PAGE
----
Oh dear, oh dear, Wren-Lewis gets it so wrong – again!25 July, 2012 at 21:07 | Posted in Economics | 10 Comments
Commenting once again on my critique (here and here) of microfounded “New Keynesian” macroeconomics in general and on Wren-Lewis himself more specifically – Wren-Lewis writes on his blog (italics added):
Lars Syll gave a list recently [on heterodox alternatives to the microfounded macroeconomics that Wren-Lewis in an earlier post had intimated didn’t really exist]: Hyman Minsky, Michal Kalecki, Sidney Weintraub, Johan Åkerman, Gunnar Myrdal, Paul Davidson, Fred Lee, Axel Leijonhufvud, Steve Keen.
I cannot recall reading papers or texts by Akerman or Lee, but I have read at least something of all the others. I was also taught Neo-Ricardian economics when young, so I have read plenty by Robinson, Sraffa, Pasinetti etc. I do not know much about the Austrians.
But actually my concern is not what any particular author thought, but with the divide I talked about. Mainstream economists can and in some cases have learnt a lot from some of these authors, and a number of mainstream economists have acknowledged this. (One of these days I want to write a paper arguing that Leijonhufvud was the first New Keynesian economist.)
Axel Leijonhufvud the first “New Keynesian”? No way! This is so wrong, so wrong.
The last time I met Axel was in Roskilde and Copenhagen back in April 2008. We were both invited keynote speakers at the conference “Keynes 125 Years – What Have We Learned?” Axel’s speech was later published as Keynes and the crisis and contains the following thought provoking passages:
So far I have argued that recent events should force us to re-examine recent monetary policy doctrine. Do we also need to reconsider modern macroeconomic theory in general? I should think so. Consider briefly a few of the issues.
The real interest rate … The problem is that the real interest rate does not exist in reality but is a constructed variable. What does exist is the money rate of interest from which one may construct a distribution of perceived real interest rates given some distribution of inflation expectations over agents. Intertemporal non-monetary general equilibrium (or finance) models deal in variables that have no real world counterparts. Central banks have considerable influence over money rates of interest as demonstrated, for example, by the Bank of Japan and now more recently by the Federal Reserve …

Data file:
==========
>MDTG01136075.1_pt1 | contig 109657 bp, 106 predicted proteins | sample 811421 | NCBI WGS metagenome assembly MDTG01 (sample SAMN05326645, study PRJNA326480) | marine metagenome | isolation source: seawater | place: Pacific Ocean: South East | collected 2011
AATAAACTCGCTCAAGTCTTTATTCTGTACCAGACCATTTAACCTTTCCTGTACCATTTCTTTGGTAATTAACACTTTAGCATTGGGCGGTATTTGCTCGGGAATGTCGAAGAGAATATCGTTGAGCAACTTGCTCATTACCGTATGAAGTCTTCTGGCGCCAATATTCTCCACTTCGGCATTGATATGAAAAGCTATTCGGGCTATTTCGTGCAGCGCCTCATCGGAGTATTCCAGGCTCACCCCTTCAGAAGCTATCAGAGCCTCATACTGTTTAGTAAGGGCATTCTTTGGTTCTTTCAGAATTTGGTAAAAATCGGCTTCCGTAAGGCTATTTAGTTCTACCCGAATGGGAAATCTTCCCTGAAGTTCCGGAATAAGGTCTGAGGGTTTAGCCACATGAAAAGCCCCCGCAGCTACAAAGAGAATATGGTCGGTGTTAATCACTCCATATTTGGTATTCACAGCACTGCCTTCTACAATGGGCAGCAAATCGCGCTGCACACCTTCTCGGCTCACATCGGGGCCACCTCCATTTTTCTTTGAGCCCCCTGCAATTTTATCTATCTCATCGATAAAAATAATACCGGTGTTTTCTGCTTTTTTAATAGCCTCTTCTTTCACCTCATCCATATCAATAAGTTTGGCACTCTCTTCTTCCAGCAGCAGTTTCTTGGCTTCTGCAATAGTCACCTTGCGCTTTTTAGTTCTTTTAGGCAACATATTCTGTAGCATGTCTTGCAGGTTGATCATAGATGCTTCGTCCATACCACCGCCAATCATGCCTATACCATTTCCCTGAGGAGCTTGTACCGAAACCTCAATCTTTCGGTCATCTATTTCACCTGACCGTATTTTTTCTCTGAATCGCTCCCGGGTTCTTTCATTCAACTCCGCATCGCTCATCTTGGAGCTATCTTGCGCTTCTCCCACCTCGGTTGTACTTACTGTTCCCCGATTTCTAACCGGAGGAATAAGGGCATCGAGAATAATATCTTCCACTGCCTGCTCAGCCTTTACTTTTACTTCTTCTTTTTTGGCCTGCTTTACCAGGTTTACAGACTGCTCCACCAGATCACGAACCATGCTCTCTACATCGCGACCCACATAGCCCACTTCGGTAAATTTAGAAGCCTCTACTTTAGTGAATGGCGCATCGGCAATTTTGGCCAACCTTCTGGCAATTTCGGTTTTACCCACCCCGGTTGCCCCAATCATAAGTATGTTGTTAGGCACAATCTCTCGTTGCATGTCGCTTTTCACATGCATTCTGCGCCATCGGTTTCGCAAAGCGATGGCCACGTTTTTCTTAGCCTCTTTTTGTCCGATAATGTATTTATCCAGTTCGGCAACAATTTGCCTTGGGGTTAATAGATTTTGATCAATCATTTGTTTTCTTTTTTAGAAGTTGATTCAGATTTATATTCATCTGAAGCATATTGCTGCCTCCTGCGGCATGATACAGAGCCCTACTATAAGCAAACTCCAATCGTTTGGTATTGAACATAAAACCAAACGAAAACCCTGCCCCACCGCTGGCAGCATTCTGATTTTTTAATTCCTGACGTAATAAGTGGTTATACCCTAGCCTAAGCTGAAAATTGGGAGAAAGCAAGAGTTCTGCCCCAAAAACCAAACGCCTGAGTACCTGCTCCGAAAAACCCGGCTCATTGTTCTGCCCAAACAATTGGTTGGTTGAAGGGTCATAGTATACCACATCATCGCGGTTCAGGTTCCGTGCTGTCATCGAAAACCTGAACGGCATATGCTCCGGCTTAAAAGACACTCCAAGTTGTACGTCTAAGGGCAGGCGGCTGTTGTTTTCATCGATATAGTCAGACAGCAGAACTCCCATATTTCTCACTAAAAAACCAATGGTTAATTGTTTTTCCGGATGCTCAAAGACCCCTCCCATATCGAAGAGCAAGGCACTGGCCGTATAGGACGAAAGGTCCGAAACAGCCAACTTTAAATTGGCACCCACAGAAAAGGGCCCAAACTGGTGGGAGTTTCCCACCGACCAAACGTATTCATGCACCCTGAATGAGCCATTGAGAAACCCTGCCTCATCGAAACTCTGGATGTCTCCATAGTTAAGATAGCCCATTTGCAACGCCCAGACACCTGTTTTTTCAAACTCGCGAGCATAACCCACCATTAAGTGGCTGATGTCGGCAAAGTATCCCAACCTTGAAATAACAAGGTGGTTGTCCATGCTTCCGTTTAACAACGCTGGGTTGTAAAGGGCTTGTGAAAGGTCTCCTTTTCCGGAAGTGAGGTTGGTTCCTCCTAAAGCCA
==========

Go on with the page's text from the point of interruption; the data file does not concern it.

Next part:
The representative agent. If all agents are supposed to have rational expectations, it becomes convenient to assume also that they all have the same expectation and thence tempting to jump to the conclusion that the collective of agents behaves as one. The usual objection to representative agent models has been that it fails to take into account well-documented systematic differences in behaviour between age groups, income classes, etc. In the financial crisis context, however, the objection is rather that these models are blind to the consequences of too many people doing the same thing at the same time, for example, trying to liquidate very similar positions at the same time. Representative agent models are peculiarly subject to fallacies of composition. The representative lemming is not a rational expectations intertemporal optimising creature. But he is responsible for the fat tail problem that macroeconomists have the most reason to care about …
For many years now, the main alternative to Real Business Cycle Theory has been a somewhat loose cluster of models given the label of New Keynesian theory. New Keynesians adhere on the whole to the same DSGE modeling technology as RBC macroeconomists but differ in the extent to which they emphasise inflexibilities of prices or other contract terms as sources of shortterm adjustment problems in the economy. The “New Keynesian” label refers back to the “rigid wages” brand of Keynesian theory of 40 or 50 years ago. Except for this stress on inflexibilities this brand of contemporary macroeconomic theory has basically nothing Keynesian about it.
The obvious objection to this kind of return to an earlier way of thinking about macroeconomic problems is that the major problems that have had to be confronted in the last twenty or so years have originated in the financial markets – and prices in those markets are anything but “inflexible”. But there is also a general theoretical problem that has been festering for decades with very little in the way of attempts to tackle it. Economists talk freely about “inflexible” or “rigid” prices all the time, despite the fact that we do not have a shred of theory that could provide criteria for judging whether a particular price is more or less flexible than appropriate to the proper functioning of the larger system. More than seventy years ago, Keynes already knew that a high degree of downward price flexibility in a recession could entirely wreck the financial system and make the situation infinitely worse. But the point of his argument has never come fully to inform the way economists think about price inflexibilities …
I began by arguing that there are three things we should learn from Keynes … The third was to ask whether events provedthat existing theory needed to be revised. On that issue, I conclude that dynamic stochastic general equilibrium theory has shown itself an intellectually bankrupt enterprise. But this does not mean that we should revert to the old Keynesian theory that preceded it (or adopt the New Keynesian theory that has tried to compete with it). What we need to learn from Keynes, instead, are these three lessons about how to view our responsibilities and how to approach our subject.
Axel Leijonhufvud the first “New Keynesian” ecoonomist? Forget it!